Eye For Film >> Movies >> Nina's Heavenly Delights (2006) Film Review
Nina's Heavenly Delights
Reviewed by: Amber Wilkinson
The secret of a good curry lies in the recipe. Get it right and there is a gentle mix of flavours, working in harmony, get it wrong and one flavour can dominate or spoil the outcome. The same is true of romantic dramas. Too sweet and they lose their bite, too bitter and no one is interested.
Pratibha Parmar’s debut fiction feature treads the middle ground – although some of her ingredients are surprising. Nina (Shelley Conn) is a Scottish Asian prodigal daughter, returning to her family following the death of her dad. She fled to avoid an arranged marriage and she comes back to discover her father passed away with some secrets. Firstly, he lost half the restaurant in a bet – and it is now shared with a young caucasian Scot Lisa (Laura Fraser). Secondly, he is through to the final of The Best of The West Curry Competition. In true romantic drama style Nina aims to win the trophy for a record third time – with the help of Lisa - in honour of her dad. But in a surprising twist, it isn’t just her competition entries that are getting spicy in the kitchen.
This is certainly not intended to be a slice of gritty social realism – which is not necessarily a bad thing. A playful, fairytale atmosphere pervades and touches of magic realism indicate we are in an ideal world where love will, if not conquer everything, then pretty much hug it into submission.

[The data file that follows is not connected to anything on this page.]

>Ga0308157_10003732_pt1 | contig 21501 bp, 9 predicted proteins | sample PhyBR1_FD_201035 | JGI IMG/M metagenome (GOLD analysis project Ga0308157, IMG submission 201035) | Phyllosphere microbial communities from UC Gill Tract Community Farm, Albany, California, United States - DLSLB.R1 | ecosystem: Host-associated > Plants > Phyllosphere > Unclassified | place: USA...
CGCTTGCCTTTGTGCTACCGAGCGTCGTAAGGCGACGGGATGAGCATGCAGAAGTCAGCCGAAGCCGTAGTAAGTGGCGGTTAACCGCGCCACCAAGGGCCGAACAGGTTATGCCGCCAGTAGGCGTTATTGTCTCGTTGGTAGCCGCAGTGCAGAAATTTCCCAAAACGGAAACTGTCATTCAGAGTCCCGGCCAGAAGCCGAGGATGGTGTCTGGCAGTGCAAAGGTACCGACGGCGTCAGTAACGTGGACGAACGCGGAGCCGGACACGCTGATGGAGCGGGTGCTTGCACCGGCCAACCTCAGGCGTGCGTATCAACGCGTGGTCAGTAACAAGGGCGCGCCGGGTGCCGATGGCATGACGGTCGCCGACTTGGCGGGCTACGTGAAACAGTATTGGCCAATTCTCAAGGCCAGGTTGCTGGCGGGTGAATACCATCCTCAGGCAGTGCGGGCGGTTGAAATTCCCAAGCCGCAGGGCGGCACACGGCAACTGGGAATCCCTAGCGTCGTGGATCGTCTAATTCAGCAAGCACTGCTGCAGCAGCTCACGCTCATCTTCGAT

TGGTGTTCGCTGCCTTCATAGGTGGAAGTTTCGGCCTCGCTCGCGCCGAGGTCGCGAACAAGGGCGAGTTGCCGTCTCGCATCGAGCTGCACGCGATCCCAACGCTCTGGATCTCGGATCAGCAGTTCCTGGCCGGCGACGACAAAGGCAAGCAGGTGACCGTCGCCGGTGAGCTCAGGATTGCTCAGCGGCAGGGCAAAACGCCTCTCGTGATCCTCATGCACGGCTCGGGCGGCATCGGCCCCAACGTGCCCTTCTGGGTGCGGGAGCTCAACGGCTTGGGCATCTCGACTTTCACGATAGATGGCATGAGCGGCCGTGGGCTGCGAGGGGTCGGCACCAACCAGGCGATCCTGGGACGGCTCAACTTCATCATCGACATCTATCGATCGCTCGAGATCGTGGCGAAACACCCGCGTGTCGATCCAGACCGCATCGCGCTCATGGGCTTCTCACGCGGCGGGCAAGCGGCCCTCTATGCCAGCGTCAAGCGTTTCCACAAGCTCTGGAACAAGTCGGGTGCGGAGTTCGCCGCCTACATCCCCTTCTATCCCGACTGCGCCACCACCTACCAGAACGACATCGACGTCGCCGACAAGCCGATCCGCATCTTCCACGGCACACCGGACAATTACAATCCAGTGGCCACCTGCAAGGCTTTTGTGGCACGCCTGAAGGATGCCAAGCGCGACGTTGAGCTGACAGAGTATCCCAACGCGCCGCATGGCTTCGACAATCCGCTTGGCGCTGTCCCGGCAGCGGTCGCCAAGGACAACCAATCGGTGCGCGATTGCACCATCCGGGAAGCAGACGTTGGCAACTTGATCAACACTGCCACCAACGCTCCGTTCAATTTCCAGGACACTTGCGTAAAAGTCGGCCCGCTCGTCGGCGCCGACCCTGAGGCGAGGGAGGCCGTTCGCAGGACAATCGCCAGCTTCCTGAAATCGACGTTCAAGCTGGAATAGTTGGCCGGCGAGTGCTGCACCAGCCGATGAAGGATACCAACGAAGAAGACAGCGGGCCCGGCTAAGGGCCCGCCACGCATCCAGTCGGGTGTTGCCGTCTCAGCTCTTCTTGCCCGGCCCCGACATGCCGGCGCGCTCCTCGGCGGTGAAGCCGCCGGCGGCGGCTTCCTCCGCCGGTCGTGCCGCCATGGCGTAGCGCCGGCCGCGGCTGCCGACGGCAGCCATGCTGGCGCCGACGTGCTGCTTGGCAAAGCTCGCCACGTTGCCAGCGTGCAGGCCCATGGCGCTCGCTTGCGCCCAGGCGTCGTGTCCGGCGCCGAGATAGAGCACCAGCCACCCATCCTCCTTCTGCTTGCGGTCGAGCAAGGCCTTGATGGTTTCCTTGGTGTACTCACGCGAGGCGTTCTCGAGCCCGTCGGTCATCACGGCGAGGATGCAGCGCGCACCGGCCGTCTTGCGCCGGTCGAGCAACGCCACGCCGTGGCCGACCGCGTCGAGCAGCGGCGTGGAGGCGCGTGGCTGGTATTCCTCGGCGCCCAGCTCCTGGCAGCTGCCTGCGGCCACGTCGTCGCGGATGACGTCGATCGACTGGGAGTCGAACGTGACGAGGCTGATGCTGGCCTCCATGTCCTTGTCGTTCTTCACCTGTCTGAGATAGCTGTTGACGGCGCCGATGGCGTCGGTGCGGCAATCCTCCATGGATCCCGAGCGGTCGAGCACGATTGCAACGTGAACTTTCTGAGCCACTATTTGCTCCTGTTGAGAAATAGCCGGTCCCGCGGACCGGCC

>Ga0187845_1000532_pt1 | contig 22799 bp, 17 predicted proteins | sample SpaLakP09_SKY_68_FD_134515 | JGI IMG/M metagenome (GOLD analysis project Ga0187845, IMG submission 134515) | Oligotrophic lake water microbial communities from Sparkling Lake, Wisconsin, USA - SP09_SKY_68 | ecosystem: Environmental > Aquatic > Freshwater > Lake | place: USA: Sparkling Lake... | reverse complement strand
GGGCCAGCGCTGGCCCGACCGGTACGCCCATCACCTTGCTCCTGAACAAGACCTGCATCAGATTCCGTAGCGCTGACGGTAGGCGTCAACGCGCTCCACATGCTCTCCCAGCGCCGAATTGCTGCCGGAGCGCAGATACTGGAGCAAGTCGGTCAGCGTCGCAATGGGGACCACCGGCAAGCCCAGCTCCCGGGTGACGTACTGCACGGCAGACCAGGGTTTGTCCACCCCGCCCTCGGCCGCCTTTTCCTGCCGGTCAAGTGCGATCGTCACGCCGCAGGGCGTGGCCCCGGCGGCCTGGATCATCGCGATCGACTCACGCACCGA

Parmar’s film scores with its central partnership, glowing like a strand of saffron at the heart of the mix. Nina’s gradual coming to terms with her own identity is well-realised and the food metaphors are imaginatively employed. Laura Fraser is also excellent as feisty but caring Lisa – although she is never quite matched in the acting department by Conn. The fact that their unconventional love affair is at the centre of such a traditional style drama is also cleverly subversive. Parmar and scriptwriter Andrea Gibb have a serious point to make here but do so with intelligence and a lightness of touch, trying to woo over the pigeons rather than scare them.
However, there are other plot ingredients which don’t quite gel as they should, not least a surfeit of bit characters who are all undergoing their own transformation. Perhaps the least successful of these is Nina’s pal Bobbi (Ronny Jhutti) – a camp wannabe Bollywood dancer. While Jhutti throws himself into the role with admirable gusto, the subplot only serves to distract from the heart of the film and despite some excellent cinematography from Simon Dennis - who shot super short Iota a couple of years ago - the Bollywood segments never feel quite right.
Ultimately this is a spicy little number, that won’t disappoint, although it could do with just a little more kick.Reviewed on: 27 Sep 2006
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